When you choose a color palette for your website, you likely intend to accomplish a few specific things. The colors you use can impact the mood of those visiting your site, reinforce your messaging and branding or entice visitors to click on a call-to-action (CTA) button.
The psychology of colors is quite complicated and multifaceted, but in a nutshell, it’s best to use complementary colors whenever possible. Complementary colors are opposite one another on the color wheel — red and green, for example. Using these opposing colors creates a harmony for your page, so it isn’t jarring for the site visitor. Complementary colors contrast with one another, so it’s vital to use a careful balance and to avoid putting text and background together as complementary.
There are several benefits to using complementary colors.
One example of a site that uses complementary colors to create a unique look is the Los Angeles Lakers’ NBA site. Notice how the page uses a deep purple with a bright yellow — the saturation differs between the two colors. This creates an overall look that’s eye-catching, but not jarring.
2. Make CTAs Stand Out
One benefit of using complementary colors is that the opposing color naturally draws the viewer’s eye. So, if you want to really make a CTA pop and capture the reader’s attention, you should use the opposite color on the color wheel for the CTA.
For example, National Fulfillment Services uses a fade from blue to green for the background in their heading. They then put the CTA within a box in the complementary color orange. This makes the CTA stand out and draws your eye. You immediately want to do what it’s telling you to do and click on the “learn more” button.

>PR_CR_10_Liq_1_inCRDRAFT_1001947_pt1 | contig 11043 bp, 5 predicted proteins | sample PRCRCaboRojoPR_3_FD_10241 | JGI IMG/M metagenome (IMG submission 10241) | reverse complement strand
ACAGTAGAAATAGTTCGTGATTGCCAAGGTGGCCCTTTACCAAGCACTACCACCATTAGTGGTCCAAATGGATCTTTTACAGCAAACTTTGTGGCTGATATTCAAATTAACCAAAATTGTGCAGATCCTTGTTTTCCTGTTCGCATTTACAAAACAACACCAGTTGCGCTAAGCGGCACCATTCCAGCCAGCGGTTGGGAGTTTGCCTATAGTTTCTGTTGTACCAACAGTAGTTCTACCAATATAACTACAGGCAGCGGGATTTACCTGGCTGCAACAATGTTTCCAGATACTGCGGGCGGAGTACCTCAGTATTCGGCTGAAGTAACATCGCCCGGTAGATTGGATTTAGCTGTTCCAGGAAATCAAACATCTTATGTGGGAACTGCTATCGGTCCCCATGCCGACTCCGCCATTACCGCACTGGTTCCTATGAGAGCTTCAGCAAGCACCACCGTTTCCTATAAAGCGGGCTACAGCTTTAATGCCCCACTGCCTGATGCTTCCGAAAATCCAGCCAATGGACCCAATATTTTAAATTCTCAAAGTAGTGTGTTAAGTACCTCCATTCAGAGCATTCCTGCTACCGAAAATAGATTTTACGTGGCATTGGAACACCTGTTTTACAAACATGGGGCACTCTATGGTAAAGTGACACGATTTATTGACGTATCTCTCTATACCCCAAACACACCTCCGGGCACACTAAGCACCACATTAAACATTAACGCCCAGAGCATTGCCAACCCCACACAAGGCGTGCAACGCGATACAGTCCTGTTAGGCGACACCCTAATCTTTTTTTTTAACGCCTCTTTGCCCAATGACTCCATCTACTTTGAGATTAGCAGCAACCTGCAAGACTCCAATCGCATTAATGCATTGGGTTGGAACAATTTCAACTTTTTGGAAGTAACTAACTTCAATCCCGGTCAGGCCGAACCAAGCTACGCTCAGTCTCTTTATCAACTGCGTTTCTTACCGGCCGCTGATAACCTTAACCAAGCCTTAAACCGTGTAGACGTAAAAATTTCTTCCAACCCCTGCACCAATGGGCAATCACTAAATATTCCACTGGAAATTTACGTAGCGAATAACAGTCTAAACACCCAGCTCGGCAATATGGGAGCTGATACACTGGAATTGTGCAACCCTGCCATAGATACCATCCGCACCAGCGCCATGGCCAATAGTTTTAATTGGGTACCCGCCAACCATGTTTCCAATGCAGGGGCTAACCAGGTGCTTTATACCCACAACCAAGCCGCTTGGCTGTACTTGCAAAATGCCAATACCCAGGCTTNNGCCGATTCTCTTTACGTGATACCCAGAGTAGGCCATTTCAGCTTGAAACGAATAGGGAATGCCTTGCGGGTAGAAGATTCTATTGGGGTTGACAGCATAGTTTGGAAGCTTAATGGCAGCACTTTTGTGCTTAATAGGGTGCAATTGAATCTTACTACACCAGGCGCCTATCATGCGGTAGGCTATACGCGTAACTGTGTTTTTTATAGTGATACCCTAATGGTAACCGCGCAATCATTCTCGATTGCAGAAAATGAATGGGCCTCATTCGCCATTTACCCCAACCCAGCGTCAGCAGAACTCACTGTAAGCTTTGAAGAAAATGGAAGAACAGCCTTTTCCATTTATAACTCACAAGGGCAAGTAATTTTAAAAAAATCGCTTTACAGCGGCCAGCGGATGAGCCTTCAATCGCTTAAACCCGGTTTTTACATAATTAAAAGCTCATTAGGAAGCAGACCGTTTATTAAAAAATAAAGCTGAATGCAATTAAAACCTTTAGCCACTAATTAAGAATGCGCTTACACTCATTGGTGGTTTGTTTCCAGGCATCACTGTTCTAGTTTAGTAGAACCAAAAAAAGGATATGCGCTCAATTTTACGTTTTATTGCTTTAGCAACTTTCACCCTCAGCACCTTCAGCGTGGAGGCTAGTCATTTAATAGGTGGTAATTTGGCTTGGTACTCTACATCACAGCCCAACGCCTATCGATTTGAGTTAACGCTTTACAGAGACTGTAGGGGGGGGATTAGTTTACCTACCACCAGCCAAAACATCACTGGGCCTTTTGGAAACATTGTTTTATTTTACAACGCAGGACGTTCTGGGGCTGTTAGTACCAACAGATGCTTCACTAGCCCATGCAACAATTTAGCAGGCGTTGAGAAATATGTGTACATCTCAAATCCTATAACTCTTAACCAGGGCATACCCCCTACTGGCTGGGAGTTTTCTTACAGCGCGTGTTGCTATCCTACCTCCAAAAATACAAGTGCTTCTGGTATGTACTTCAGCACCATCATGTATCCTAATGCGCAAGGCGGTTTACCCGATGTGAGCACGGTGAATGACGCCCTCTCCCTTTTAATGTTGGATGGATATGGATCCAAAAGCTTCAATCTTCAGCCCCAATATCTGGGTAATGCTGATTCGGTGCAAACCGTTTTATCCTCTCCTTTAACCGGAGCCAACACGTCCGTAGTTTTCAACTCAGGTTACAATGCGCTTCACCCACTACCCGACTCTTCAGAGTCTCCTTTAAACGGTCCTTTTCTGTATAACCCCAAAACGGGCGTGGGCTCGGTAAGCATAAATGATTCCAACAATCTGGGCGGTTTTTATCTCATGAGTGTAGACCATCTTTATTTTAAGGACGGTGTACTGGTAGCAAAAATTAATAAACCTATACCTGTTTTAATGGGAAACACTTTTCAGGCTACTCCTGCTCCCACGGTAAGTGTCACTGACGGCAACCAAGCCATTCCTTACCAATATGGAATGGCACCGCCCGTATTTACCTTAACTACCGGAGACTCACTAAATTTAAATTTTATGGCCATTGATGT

3. To Highlight Important Information
Using a complementary color to your main color can help you highlight information that otherwise might face into the background. Because the complementary color will contrast more sharply with everything else, it will draw the reader’s eye. For example, let’s say your overall color scheme is composed of blues and grays. You can use a pop of orange to draw the user’s eye to a headline, around an information box or as the navigation menu.
One example of a site that uses complementary colors to highlight important information is United Airlines. Most of their page is in blues or neutrals. Then, they have a pop of a complementary orangey-yellow color to highlight their MileagePlus program. This drives people to either log in or join. It is a sort of CTA, but a bit bigger than your traditional CTA.
You might also think they would use this to get people to book a flight, but the obvious goal for conversions here is to get site visitors to sign up so United Airlines can capture people’s email addresses and contact information. United can then continue to market to those qualified leads and let them know about special offers, with the goal of driving future bookings. United likely needs the positive marketing here to counteract recent issues they’ve dealt with regarding their overall image.
4. Take It to the Next Level
Another variation is to use a split-complementary color scheme. In addition to the base color, a split-complementary color scheme uses the two colors adjacent to its complement. For example, if you’ve chosen green as your primary color, its opposite on the color wheel is red. In a split-complementary color scheme, you’d also use orange or yellow-orange as an accent color.
One key is to use your base color as your main color, and the two adjacent complementary colors only to highlight certain aspects of your site. Otherwise, the split-complementary look can become overwhelming and look like some bottles of paint threw up on your website.
A complementary color scheme takes a bit of thought about what your base color will be, and which colors and shades of those colors will best complement that base. It’s a balancing act among colors that requires a bit of bravery and thinking outside the box.
However, the results can be stunning and encourage people to take the actions you most want them to, such as clicking on a CTA and converting into subscribers.
Lexie Lu is a designer and writer. She loves researching trends in the web and graphic design industry. She writes weekly on Design Roast and can be followed on Twitter @lexieludesigner